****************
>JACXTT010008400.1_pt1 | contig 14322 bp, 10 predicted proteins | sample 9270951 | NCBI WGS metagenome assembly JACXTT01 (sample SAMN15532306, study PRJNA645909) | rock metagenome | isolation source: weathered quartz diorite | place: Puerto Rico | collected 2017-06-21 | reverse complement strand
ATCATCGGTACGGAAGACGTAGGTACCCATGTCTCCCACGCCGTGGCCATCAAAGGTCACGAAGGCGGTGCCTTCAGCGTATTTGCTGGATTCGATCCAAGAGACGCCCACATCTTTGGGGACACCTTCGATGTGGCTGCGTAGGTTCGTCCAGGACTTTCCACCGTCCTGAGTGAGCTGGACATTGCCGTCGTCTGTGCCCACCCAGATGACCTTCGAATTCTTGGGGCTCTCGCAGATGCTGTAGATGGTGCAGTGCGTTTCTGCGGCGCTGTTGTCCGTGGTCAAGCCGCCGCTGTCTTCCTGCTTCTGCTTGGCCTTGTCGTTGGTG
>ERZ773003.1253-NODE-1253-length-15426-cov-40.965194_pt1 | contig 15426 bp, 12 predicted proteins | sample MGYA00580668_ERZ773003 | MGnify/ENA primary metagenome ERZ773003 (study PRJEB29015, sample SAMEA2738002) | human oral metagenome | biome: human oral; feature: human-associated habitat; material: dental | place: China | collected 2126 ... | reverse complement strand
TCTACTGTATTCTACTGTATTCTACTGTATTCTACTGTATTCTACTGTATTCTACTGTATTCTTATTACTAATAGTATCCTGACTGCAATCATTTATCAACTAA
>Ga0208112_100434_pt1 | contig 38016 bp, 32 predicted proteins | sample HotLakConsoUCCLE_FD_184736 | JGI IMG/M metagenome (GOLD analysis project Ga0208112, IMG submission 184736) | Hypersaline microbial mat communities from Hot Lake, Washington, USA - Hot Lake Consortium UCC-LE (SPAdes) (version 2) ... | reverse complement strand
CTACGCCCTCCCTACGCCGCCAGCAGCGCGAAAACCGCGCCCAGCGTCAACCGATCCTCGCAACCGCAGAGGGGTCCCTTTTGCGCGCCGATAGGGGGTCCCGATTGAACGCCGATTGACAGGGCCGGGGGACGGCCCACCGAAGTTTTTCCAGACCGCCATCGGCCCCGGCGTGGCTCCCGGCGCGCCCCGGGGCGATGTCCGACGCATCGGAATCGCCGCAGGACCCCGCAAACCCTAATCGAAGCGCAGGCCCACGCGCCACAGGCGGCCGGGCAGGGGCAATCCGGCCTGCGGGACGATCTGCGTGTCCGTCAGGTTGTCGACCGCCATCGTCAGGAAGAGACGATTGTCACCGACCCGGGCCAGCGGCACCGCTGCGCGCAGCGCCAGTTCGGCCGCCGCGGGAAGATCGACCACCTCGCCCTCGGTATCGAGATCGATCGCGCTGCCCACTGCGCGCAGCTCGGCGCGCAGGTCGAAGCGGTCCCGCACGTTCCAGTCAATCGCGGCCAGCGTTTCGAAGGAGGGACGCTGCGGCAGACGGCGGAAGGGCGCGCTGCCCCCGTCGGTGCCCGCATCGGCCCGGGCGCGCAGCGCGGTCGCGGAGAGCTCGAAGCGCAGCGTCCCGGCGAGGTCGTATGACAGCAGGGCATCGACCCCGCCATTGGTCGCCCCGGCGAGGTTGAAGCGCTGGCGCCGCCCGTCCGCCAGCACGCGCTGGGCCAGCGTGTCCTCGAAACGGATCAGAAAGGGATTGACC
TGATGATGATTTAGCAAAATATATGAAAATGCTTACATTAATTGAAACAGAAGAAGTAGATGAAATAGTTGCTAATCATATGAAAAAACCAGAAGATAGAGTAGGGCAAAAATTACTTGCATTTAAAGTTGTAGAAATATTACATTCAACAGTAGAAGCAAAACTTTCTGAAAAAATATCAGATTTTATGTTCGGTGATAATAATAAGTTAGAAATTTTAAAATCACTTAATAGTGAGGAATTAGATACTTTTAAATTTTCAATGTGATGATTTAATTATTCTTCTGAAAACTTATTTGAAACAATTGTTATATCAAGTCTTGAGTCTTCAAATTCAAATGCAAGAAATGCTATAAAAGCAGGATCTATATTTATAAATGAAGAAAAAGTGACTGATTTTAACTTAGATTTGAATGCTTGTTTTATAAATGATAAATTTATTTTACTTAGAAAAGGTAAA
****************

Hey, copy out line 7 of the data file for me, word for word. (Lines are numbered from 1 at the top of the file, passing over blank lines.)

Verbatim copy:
TGATGATGATTTAGCAAAATATATGAAAATGCTTACATTAATTGAAACAGAAGAAGTAGATGAAATAGTTGCTAATCATATGAAAAAACCAGAAGATAGAGTAGGGCAAAAATTACTTGCATTTAAAGTTGTAGAAATATTACATTCAACAGTAGAAGCAAAACTTTCTGAAAAAATATCAGATTTTATGTTCGGTGATAATAATAAGTTAGAAATTTTAAAATCACTTAATAGTGAGGAATTAGATACTTTTAAATTTTCAATGTGATGATTTAATTATTCTTCTGAAAACTTATTTGAAACAATTGTTATATCAAGTCTTGAGTCTTCAAATTCAAATGCAAGAAATGCTATAAAAGCAGGATCTATATTTATAAATGAAGAAAAAGTGACTGATTTTAACTTAGATTTGAATGCTTGTTTTATAAATGATAAATTTATTTTACTTAGAAAAGGTAAA